The first occurrence of drug-induced aseptic meningitis related to cetuximab was reported in 2000 by Baselga et al. in a phase I clinical trial . Since then, 7 other cases of cetuximab-induced aseptic meningitis have been described. Cetuximab was reintroduced successfully for three of them with an appropriate premedication and a slower infusion rate, one patient had a positive rechallenge without corticosteroid premedication [9, 10]. Characteristics of the reported patients from the literature were compiled recently  and are now completed with a new one  and our present report in Table 1. Note that these adverse reactions always occurred during the first administration which may suggest a dose-related response, even though an idiosyncratic response in patients with risk factors is also possible. Surprisingly, there are no cases described in colorectal cancer whereas cetuximab is commonly being dosed at 500 mg/m2 (higher dose) every 2 weeks for a larger number of patients.
Cetuximab-induced aseptic meningitis should be known as a potential severe adverse drug reaction with corticosteroids introduced before loading dose and slowed infusion. This has been taken into account in the 2014 SPC renewal, as « Prior to the first infusion, patients must receive premedication with an antihistamine and a corticosteroid at least 1 h prior to administration of cetuximab. This premedication is recommended prior to all subsequent infusions » and « The initial dose should be given slowly and speed of infusion must not exceed 5 mg/min (1 ml/min). For the subsequent doses, the infusion rate must not exceed 10 mg/min (2 ml/min) ». This report added to the others may serve as a reference for health practitioners managing cetuximab. Rechallenge with cetuximab after complete neurological resolution is feasible and should be attempted, especially when cetuximab is given in a curative intent.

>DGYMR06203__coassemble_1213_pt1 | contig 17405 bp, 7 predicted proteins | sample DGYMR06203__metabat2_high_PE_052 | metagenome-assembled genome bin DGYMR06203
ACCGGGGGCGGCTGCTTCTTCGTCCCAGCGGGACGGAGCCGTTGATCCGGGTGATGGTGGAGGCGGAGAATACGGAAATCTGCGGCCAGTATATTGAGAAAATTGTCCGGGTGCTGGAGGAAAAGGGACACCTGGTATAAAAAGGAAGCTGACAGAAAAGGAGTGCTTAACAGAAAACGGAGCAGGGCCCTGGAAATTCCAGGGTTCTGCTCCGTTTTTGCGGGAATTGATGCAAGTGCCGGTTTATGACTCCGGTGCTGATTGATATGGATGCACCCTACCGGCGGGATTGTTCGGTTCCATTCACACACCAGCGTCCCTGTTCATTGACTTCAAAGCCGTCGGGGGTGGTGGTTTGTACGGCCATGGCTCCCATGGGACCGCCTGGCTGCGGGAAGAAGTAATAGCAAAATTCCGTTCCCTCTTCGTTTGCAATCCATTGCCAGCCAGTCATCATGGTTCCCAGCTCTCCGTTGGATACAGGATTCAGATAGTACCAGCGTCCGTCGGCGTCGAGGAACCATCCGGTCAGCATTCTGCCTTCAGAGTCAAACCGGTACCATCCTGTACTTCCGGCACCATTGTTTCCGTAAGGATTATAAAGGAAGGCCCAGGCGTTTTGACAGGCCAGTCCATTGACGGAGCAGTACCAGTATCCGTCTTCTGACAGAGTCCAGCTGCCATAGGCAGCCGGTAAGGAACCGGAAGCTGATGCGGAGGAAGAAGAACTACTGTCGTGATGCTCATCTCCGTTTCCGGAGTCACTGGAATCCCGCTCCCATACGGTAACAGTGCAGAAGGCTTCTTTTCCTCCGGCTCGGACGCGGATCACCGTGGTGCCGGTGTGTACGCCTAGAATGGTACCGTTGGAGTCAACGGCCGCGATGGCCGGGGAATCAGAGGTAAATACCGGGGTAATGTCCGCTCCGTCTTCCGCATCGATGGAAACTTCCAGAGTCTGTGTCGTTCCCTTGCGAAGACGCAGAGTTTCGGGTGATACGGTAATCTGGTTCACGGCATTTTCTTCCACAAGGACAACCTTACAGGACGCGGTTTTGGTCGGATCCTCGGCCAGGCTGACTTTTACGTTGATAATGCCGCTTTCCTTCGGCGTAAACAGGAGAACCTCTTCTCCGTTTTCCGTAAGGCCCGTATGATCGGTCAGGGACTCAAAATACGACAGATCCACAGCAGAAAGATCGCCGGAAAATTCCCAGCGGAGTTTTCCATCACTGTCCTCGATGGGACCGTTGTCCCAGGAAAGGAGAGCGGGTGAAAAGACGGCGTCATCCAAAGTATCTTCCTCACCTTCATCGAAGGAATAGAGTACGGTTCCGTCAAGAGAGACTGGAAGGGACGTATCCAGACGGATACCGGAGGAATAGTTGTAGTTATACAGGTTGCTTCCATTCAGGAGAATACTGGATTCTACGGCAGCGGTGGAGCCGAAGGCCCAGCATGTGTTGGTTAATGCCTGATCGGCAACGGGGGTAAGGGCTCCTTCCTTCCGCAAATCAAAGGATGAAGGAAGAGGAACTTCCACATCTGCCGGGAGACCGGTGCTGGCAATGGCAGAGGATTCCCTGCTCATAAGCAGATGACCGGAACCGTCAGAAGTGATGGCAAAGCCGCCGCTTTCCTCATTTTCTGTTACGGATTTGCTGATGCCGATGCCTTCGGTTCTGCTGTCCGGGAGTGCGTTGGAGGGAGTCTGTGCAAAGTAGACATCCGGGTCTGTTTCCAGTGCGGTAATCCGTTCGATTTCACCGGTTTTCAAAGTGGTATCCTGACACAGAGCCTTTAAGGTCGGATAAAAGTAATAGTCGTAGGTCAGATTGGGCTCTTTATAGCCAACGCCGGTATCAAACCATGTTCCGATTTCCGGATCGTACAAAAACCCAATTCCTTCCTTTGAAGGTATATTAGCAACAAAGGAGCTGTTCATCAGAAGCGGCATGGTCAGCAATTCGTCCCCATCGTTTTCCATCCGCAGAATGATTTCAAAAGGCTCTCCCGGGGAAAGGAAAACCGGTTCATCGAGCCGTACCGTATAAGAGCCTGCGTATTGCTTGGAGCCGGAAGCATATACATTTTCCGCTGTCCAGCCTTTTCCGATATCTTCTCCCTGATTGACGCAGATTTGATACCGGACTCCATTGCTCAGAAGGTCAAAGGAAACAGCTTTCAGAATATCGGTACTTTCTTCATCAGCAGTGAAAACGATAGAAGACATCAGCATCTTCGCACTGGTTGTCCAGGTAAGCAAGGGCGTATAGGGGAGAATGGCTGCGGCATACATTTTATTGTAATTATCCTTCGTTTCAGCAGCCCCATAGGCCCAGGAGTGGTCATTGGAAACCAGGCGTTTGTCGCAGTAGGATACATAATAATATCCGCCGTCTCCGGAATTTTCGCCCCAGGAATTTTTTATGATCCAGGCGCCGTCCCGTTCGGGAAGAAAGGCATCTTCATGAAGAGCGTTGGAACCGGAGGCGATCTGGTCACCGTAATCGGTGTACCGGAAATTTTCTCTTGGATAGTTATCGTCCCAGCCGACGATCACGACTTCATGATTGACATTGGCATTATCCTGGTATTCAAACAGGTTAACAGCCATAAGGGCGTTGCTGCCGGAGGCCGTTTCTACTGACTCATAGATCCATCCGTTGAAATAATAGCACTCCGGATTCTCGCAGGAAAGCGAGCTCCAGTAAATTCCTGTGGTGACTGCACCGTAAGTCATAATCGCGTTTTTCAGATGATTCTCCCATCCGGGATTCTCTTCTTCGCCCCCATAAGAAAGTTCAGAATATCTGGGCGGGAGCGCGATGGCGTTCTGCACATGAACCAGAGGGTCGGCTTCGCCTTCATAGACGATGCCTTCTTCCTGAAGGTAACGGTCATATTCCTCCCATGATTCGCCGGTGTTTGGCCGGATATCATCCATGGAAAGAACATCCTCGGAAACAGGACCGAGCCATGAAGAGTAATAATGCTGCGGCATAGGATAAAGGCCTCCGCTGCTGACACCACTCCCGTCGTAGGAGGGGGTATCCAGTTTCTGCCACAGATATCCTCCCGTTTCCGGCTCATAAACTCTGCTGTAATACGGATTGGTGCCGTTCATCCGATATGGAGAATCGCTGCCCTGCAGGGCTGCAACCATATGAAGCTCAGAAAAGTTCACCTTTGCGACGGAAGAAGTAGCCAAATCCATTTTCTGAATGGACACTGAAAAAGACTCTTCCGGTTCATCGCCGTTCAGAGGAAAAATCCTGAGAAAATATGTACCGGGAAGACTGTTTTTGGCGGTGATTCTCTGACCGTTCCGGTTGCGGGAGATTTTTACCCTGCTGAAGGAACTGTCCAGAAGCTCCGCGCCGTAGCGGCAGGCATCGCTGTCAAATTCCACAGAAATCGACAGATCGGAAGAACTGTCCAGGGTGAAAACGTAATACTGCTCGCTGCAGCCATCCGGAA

EGFR, epidermal growth factor receptor; SPC, summary of product characteristics; IV, intravenous; WHO, World Health Organization; CSF, cerebrospinal fluid
We thank the nursing staff of the Department of Oncology at the Saint-Joseph hospital in Paris for their skill in helping the patient presented in this case report.
This study was not funded by any outside source.
The datasets supporting the conclusions of this article are included within the article.
CMa and CMe performed literature review and wrote the manuscript. NBH, MJS, and GD contributed to the development of the report by revising it critically. All authors were involved in the management of the patient. All authors read and approved the final manuscript.
The authors declare that they have no competing interests.
Written informed consent was obtained from the patient for publication of this Case report. A copy of the written consent is available for review by the Editor of this journal.